Today’s smart phone generation has amended the philosophy attributed to Socrates that “The unexamined life is not worth living.” Their viewpoint seems to be: The unrecorded life is not worth living.
And once recorded, the event has to uploaded and shared with the world. That extends to every event in their life, even classroom brawls.
The AJC reported a troubling trend this week, one that began years ago but has expanded due to the efficient and instant recording and uploading capabilities of smart phones.
Students in search of social media fame are fighting for the benefit of the camera. And if a more dramatic fight draws a wider audience, some kids are willing to punch up the violence levels.
While the AJC story focuses on school fights, there is another troubling trend: Young girls – and I mean middle school age – vamping for the camera in the same pursuit of social media stardom.
They pose in bikinis and underwear or less in what used to be called “cheesecake” poses for Instagram. They post provocative photos of themselves making out with other girls as apparently such shots draw a lot of likes.
I don’t know if parents are aware of these photos and videos. We’ve given our kids technology with no real sense of how they are using it. Schools pay the price as parents often complain to them when they discover questionable photos or bullying on social media.
I am not sure what schools are supposed to do – we’re the idiots who gave our kids iPhones and don’t monitor what they are doing or posting. And parents insist schools allow iPhones because their children have to be accessible every minute of the day.
When I asked why she can’t crack down on texting in class, a teacher this week told me students are typically responding to texts from parents. “I can’t win that one,” she said.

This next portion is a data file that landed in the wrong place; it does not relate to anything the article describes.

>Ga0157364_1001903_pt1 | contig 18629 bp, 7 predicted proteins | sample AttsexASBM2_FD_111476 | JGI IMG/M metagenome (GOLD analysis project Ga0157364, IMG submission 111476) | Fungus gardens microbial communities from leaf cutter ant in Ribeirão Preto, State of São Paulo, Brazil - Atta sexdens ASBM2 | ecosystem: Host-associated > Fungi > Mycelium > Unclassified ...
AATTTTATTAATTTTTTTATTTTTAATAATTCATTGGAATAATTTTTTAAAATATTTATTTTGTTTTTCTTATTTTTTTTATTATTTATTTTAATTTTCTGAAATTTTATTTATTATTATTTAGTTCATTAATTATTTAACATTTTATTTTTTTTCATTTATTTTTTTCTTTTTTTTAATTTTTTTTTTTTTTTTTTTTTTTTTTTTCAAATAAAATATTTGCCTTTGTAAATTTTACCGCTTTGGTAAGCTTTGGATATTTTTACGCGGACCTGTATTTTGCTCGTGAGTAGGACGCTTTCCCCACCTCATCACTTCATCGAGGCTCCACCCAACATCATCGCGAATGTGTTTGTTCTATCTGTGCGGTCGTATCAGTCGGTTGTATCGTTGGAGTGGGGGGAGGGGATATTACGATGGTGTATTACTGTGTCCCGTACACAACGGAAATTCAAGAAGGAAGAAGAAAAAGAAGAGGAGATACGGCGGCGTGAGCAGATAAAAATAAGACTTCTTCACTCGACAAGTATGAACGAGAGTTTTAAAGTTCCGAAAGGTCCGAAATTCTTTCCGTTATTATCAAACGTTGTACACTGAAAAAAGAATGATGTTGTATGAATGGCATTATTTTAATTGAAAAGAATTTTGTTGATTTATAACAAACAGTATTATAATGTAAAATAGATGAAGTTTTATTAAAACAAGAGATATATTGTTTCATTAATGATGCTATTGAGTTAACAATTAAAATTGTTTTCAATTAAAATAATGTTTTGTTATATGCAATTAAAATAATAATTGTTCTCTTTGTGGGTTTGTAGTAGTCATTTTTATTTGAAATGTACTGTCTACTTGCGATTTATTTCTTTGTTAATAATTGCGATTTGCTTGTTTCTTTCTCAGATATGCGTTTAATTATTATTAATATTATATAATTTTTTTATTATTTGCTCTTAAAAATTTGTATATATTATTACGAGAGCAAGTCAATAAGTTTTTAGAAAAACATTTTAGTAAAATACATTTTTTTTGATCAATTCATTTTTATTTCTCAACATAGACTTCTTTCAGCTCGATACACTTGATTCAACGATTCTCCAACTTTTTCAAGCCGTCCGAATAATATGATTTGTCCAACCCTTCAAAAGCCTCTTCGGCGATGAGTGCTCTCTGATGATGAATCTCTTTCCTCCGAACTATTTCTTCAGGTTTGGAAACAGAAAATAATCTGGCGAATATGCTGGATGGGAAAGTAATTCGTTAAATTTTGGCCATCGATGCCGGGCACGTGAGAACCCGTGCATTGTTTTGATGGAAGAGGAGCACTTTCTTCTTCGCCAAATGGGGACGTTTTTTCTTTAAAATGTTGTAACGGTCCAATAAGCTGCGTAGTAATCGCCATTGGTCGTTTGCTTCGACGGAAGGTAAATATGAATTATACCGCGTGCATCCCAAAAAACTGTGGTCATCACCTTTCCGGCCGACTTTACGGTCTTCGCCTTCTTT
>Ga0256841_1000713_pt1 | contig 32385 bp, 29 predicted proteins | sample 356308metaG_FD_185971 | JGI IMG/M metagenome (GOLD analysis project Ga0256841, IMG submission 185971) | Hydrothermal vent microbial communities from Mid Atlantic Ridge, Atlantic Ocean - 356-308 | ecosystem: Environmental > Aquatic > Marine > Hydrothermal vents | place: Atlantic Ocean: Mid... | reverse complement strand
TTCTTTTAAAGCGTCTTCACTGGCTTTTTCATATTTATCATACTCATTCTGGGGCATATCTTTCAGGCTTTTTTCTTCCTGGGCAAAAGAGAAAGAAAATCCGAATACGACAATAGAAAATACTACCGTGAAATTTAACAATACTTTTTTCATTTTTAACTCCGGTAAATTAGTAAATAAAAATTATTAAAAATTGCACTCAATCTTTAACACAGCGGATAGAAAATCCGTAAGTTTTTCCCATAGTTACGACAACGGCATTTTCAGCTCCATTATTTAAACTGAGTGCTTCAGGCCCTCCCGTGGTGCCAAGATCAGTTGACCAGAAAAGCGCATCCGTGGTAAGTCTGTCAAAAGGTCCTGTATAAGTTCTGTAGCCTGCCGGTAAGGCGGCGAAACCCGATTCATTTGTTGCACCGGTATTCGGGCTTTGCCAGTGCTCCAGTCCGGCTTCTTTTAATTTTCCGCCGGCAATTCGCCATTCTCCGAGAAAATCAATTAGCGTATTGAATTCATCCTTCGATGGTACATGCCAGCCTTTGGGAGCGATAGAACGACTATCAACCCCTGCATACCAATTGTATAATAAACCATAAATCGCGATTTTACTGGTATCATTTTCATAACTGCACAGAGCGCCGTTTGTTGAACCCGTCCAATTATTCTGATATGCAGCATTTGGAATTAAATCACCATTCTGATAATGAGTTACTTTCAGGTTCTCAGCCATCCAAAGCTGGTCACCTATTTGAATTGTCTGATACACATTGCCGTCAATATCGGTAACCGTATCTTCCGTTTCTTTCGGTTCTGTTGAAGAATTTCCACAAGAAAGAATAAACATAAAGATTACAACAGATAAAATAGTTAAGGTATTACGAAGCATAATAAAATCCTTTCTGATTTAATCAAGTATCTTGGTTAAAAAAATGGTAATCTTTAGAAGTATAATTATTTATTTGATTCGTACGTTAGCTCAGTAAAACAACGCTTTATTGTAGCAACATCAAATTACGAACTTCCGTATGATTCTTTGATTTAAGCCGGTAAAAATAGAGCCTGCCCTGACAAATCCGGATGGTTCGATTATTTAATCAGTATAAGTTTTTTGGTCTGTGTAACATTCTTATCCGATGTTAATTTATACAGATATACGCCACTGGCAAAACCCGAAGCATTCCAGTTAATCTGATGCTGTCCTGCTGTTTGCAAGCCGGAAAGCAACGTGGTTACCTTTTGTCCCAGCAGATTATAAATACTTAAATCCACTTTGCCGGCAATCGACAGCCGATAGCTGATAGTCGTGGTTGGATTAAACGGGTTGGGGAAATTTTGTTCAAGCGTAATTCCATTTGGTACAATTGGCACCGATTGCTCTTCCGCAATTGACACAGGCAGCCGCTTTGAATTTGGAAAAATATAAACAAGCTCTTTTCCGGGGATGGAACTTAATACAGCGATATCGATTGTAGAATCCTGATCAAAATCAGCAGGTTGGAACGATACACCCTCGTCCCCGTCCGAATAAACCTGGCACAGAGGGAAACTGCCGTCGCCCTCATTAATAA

Here is an excerpt of AJC reporter Tammy Joyner’s great story on this trend:
The student sitting at the front of the class doesn’t know she’s about to be attacked. But others in the room apparently do. As another teenager approaches her from behind, several students in the class whip out their cellphones. They have no intention of dialing for help, however. Their aim is to record the encounter between the two teenage girls so they can upload it to Instagram, YouTube, kik and other sites.
In the recordings, shot from multiple angles, the girls exchange words and, before long, a punch is thrown. A scuffle breaks out, with squeals and laughter from classmates in the background. When a teacher tries to intervene, his glasses are knocked off and he’s pushed aside.
This battle took place two months ago at Lovejoy High School, but similar recordings from all over metro Atlanta — indeed, all over the country — exist. Educators and parents worry that the recordings are not only encouraging fights, but are sometimes making them more brutal as students attempt to gain notoriety on social media. In some areas of the country, pre-planned, off-campus fights are even drawing a large number of spectators, with non-students sometimes taking part.
One Instagram page devoted to Clayton County student brawls — clayco.fights — had nearly 400 fight videos and more than 30,000 followers. It was taken down after the AJC reported on the page Wednesday afternoon. A Henry County page, which sprung up shortly after a similar page was deleted, has more than 3,000 followers. Last year, a distraught Cobb County parent alerted police and school officials to a site called Cobb Hook Session, which featured brawls between young people.
The fight pages are so troubling that some school districts are taking steps to address the problem by monitoring the Internet. If students are caught on tape on school grounds, they could be suspended. If administrators become aware of fights off campus, they try to intervene with the help of teachers, parents, school administrators and counselors. “It’s a big thing among the kids right now,” said Clarence Cox, head of security for Clayton County Public Schools. “We think it’s a status thing.”
The scuffles occur in classrooms, hallways, bathrooms and schoolyards. Some are staged. Many are violent free-for-alls. And, while the popularity of the recordings is on the rise, it’s not a new problem. Fayette police encountered similar online fights eight years ago on myspace. One was a Blood-on-Crip fight — a gang recruitment video — involving nine Fayette County High School students, said Scott Israel, a juvenile detective with the Fayette County Police Department.
Social sites have been pretty good about removing fights when notified, Israel said. But not always. “We sent off a subpoena in December 2007 to myspace and are still waiting on the return,” he said. Most parents are clueless about the online sites that show middle school and high school students brawling.